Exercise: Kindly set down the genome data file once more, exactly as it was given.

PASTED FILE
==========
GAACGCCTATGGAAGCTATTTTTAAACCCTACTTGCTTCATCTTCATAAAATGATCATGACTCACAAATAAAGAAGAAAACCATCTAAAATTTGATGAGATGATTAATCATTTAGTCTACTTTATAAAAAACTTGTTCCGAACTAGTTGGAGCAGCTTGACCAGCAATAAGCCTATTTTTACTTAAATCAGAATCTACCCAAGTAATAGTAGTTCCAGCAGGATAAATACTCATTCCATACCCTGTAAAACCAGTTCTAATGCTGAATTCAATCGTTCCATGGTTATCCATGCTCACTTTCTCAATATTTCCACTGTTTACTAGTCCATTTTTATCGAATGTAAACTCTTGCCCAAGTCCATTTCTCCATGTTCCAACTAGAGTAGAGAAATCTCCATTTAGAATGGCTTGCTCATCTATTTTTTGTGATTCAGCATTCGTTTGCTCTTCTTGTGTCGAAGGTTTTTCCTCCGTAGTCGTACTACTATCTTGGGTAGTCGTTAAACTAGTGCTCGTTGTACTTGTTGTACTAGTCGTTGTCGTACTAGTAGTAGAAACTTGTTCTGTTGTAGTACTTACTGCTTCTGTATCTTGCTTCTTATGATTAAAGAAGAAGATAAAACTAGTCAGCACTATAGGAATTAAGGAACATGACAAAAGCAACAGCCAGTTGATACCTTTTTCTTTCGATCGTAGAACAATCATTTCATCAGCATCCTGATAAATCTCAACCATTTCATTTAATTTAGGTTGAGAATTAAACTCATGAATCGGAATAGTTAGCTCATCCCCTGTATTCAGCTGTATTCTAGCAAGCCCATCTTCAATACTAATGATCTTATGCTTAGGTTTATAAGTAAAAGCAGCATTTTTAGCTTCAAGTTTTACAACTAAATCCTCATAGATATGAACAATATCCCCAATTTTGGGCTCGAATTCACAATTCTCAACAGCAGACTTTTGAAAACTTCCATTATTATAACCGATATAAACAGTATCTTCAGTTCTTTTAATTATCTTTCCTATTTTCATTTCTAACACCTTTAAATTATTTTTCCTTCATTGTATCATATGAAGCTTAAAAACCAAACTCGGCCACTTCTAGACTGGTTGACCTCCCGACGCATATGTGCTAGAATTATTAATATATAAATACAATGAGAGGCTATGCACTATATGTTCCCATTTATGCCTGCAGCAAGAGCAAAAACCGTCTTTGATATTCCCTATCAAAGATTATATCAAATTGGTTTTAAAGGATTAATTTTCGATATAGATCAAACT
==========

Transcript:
GAACGCCTATGGAAGCTATTTTTAAACCCTACTTGCTTCATCTTCATAAAATGATCATGACTCACAAATAAAGAAGAAAACCATCTAAAATTTGATGAGATGATTAATCATTTAGTCTACTTTATAAAAAACTTGTTCCGAACTAGTTGGAGCAGCTTGACCAGCAATAAGCCTATTTTTACTTAAATCAGAATCTACCCAAGTAATAGTAGTTCCAGCAGGATAAATACTCATTCCATACCCTGTAAAACCAGTTCTAATGCTGAATTCAATCGTTCCATGGTTATCCATGCTCACTTTCTCAATATTTCCACTGTTTACTAGTCCATTTTTATCGAATGTAAACTCTTGCCCAAGTCCATTTCTCCATGTTCCAACTAGAGTAGAGAAATCTCCATTTAGAATGGCTTGCTCATCTATTTTTTGTGATTCAGCATTCGTTTGCTCTTCTTGTGTCGAAGGTTTTTCCTCCGTAGTCGTACTACTATCTTGGGTAGTCGTTAAACTAGTGCTCGTTGTACTTGTTGTACTAGTCGTTGTCGTACTAGTAGTAGAAACTTGTTCTGTTGTAGTACTTACTGCTTCTGTATCTTGCTTCTTATGATTAAAGAAGAAGATAAAACTAGTCAGCACTATAGGAATTAAGGAACATGACAAAAGCAACAGCCAGTTGATACCTTTTTCTTTCGATCGTAGAACAATCATTTCATCAGCATCCTGATAAATCTCAACCATTTCATTTAATTTAGGTTGAGAATTAAACTCATGAATCGGAATAGTTAGCTCATCCCCTGTATTCAGCTGTATTCTAGCAAGCCCATCTTCAATACTAATGATCTTATGCTTAGGTTTATAAGTAAAAGCAGCATTTTTAGCTTCAAGTTTTACAACTAAATCCTCATAGATATGAACAATATCCCCAATTTTGGGCTCGAATTCACAATTCTCAACAGCAGACTTTTGAAAACTTCCATTATTATAACCGATATAAACAGTATCTTCAGTTCTTTTAATTATCTTTCCTATTTTCATTTCTAACACCTTTAAATTATTTTTCCTTCATTGTATCATATGAAGCTTAAAAACCAAACTCGGCCACTTCTAGACTGGTTGACCTCCCGACGCATATGTGCTAGAATTATTAATATATAAATACAATGAGAGGCTATGCACTATATGTTCCCATTTATGCCTGCAGCAAGAGCAAAAACCGTCTTTGATATTCCCTATCAAAGATTATATCAAATTGGTTTTAAAGGATTAATTTTCGATATAGATCAAACT